Writer Alan Ayckbourn
Director Alan Ayckbourn
Designer Michael Holt
Reviewer Ron Simpson
Now into his sixth decade of writing plays, Alan Ayckbourn has learned the art of being unpredictable. At one time, audiences and critics felt they had isolated the Ayckbourn comic gene, but that hope is long gone. In Hero’s Welcome, the comedy begins in what we like to think of as typical Ayckbourn territory – small town politics, edgy or unbalanced marriages, deception and lies – but, when he has worked through mystery and melodrama, the play ends as a simple and touching love story.
The hero of the title is Murray, a soldier who has returned from a tour of duty in some unidentified warzone highly decorated and with a young wife with an unpronounceable name shortened to Baba. As he goes through a modestly hesitant television interview, it emerges that he is returning to his hometown 17 years after leaving it under a cloud. On Michael Holt’s effective split set (a kitchen, a living room and Murray’s hotel room), two women watch the interview, one dismissing it with the occasional expletive, the other enthusing over the local hero.
The former is Alice, now Mayor of the town, a hard-edged career woman who, we learn fairly soon, was left standing at the altar by Murray. Now she is married to the nicely ineffectual Derek – man with train set – happily, to all appearances, but surely second-best. The enthusiastic woman is Kara, the ill-educated and underbred (as he would see it) wife of Brad, owner of the big house, child of privilege, once Murray’s best friend. This marriage only survives on Kara’s ability to remain cheerful under a succession of smoothly vicious insults.
The parameters for the unfolding mystery are set fairly early. It has to do with the youthful triangle of Murray, Brad and Alice, the reasons for Murray’s hasty departure, and the past and present of Murray’s father’s old town centre pub-cum-hotel, The Bird of Prey. This was central to whatever shenanigans went on two decades before and now, dilapidated and poised between listed status and a demolition order, it is a bone of contention between Murray and Baba on the one hand, and Alice and the council on the other. The developments that follow are seldom expected, one of the strengths of the play, but also something of a problem. A couple of “This is what really happened” accounts and some of the more melodramatic twists are more plot contrivances than character-led action.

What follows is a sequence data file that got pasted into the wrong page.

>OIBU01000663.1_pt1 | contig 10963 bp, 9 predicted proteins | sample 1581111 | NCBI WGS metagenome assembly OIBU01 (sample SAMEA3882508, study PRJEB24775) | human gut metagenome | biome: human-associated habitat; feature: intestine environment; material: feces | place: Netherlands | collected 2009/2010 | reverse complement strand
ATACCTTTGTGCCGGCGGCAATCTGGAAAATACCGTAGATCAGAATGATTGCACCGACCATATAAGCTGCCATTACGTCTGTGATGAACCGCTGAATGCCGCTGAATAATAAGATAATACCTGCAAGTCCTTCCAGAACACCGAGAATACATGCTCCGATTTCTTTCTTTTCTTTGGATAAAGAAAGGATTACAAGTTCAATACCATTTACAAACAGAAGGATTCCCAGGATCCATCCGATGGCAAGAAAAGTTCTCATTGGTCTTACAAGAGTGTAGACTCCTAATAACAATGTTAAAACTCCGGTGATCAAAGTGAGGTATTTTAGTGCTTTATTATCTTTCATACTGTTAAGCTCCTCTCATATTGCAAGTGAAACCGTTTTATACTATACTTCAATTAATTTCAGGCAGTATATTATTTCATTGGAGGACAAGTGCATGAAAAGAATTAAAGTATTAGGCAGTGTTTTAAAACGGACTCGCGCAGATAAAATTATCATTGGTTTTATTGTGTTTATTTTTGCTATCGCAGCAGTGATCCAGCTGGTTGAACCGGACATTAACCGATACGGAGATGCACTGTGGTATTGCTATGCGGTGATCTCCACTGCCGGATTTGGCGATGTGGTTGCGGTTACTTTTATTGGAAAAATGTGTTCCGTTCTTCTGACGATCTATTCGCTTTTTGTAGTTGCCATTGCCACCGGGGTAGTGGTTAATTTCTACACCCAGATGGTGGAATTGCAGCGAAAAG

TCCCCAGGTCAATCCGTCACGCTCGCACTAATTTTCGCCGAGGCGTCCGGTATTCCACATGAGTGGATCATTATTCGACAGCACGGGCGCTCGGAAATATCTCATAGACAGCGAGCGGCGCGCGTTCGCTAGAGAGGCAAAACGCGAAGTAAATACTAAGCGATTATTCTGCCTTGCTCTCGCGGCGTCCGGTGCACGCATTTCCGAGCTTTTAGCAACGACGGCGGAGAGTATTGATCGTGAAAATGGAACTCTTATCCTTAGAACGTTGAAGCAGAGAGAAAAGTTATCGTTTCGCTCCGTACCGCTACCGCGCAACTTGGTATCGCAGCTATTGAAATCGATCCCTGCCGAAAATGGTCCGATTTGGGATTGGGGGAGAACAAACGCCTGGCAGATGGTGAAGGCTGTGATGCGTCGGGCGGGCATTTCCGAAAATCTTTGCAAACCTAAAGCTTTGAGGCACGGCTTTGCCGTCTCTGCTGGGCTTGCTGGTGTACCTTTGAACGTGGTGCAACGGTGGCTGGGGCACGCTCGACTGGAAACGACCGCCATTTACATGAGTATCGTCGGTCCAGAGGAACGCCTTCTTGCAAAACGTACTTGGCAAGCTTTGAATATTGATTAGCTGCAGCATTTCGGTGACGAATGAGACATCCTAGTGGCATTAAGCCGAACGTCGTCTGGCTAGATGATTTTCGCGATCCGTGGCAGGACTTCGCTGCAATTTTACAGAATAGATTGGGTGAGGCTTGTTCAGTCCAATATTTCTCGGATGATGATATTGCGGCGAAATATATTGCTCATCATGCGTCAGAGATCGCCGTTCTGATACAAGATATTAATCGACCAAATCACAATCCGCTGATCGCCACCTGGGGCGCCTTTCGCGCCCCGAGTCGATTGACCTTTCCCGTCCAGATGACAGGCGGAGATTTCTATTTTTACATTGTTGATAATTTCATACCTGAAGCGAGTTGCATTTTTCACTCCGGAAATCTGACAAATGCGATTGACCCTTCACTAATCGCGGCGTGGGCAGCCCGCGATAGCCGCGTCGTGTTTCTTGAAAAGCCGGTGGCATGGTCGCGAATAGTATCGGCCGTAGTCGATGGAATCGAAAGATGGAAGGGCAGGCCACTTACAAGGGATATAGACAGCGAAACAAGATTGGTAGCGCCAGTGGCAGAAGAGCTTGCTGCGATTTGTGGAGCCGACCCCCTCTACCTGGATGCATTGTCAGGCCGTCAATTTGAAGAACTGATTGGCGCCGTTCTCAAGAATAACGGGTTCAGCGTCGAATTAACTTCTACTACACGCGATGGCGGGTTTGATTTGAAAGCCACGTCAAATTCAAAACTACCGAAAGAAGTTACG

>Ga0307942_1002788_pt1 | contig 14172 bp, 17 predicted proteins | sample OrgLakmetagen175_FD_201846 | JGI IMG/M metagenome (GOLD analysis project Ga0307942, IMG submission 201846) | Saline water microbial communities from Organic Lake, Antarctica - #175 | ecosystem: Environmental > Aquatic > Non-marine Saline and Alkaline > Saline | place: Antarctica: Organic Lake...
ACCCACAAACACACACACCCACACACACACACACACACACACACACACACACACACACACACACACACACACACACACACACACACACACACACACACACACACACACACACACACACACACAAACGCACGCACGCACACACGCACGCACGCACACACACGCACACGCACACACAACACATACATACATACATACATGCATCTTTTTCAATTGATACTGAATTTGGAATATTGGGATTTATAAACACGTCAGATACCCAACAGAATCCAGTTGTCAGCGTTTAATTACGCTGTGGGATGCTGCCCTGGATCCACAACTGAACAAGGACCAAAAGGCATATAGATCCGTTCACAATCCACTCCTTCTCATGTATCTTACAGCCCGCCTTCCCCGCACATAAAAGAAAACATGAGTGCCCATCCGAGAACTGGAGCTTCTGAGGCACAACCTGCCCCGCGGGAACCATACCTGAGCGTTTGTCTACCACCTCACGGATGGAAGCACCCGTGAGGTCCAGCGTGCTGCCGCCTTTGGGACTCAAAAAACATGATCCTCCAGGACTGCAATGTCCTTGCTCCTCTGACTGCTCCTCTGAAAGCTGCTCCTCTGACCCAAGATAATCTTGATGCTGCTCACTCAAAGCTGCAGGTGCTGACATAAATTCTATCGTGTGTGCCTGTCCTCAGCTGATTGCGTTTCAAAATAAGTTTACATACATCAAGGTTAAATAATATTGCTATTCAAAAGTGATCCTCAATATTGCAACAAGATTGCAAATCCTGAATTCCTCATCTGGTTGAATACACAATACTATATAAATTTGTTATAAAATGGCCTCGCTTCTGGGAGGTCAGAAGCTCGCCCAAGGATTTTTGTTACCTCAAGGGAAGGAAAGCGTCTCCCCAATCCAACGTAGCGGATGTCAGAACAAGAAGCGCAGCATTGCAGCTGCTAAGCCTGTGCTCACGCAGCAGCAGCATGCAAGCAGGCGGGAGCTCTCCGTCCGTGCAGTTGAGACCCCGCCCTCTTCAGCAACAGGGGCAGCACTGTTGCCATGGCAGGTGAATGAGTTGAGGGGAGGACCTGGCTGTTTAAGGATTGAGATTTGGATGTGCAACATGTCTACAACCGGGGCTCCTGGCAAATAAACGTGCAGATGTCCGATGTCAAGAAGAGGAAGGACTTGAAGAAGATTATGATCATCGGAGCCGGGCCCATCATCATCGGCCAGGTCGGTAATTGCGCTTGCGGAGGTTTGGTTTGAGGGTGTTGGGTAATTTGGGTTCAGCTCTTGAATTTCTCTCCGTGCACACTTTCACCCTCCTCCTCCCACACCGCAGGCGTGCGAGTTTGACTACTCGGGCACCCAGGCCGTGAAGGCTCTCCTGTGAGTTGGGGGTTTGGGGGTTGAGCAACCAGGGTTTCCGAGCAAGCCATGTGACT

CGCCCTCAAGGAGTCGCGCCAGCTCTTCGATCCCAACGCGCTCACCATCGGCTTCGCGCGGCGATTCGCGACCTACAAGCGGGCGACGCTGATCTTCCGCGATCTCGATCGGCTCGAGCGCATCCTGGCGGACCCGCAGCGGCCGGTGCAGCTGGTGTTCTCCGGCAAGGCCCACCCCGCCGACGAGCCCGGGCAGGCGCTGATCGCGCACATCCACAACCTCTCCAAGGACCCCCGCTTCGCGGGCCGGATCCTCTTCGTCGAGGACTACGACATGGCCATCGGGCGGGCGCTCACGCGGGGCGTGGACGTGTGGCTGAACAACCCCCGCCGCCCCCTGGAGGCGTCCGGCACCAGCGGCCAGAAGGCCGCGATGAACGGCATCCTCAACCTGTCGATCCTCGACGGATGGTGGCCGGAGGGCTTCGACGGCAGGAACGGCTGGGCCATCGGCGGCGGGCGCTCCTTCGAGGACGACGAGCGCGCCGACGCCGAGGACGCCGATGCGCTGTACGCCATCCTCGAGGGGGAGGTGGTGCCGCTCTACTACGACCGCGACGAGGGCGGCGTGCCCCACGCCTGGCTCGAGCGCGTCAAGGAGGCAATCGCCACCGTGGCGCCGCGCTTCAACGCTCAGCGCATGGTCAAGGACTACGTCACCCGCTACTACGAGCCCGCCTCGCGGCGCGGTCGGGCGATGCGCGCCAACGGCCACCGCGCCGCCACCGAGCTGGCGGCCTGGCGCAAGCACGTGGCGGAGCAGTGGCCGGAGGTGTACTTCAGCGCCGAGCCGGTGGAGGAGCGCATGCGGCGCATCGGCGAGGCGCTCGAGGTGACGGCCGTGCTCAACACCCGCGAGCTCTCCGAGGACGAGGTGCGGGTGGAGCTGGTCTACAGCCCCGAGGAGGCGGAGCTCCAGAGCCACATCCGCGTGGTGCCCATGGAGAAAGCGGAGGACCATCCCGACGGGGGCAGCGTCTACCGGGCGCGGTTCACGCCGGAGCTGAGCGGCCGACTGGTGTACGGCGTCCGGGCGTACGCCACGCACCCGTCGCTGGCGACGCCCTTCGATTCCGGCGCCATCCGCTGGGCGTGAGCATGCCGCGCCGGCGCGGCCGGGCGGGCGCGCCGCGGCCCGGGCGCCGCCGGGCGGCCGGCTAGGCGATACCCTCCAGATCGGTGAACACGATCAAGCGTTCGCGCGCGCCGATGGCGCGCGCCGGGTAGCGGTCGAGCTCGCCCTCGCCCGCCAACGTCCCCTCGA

As always, Ayckbourn achieves a delicate unbalance of characters. In many ways, Brad is the most interesting; incapable of accepting anyone as his superior in anything, and with a totally unreconstructed attitude to women. In Stephen Billington’s beautifully contained performance, hints of self-disgust emerge alongside contempt for pretty much everyone else. Russell Dixon’s Derek is a master class in perfectly timed and detailed comic acting, a man so obsessed by his computerised train set that he even checks his watch for departure time in mid-embrace. Terenia Edwards’ stage debut as Baba is a triumph. The character is not always easy to believe in, but the performance is astonishing, moving from wide-eyed fearful child-bride to the strongest character in the play – with the most impressive English vocabulary.
Elizabeth Boag is completely convincing as the strong woman of the council, coldly correct and wearily tolerant of her husband, but her character is less developed by the text than it might be. Emma Manton (Kara) has more chance to balance public and private (the outwardly chirpy prisoner playing stupidity as her trump card) and also has a brief telling cameo as Brad and Kara’s hatchet-faced daughter. And what about Murray himself? Richard Stacey gives a selfless understated performance as the character who is the catalyst for extreme behaviour in others while becoming a hero by being, simply, honestly, himself.
Runs Until: 3 October 2015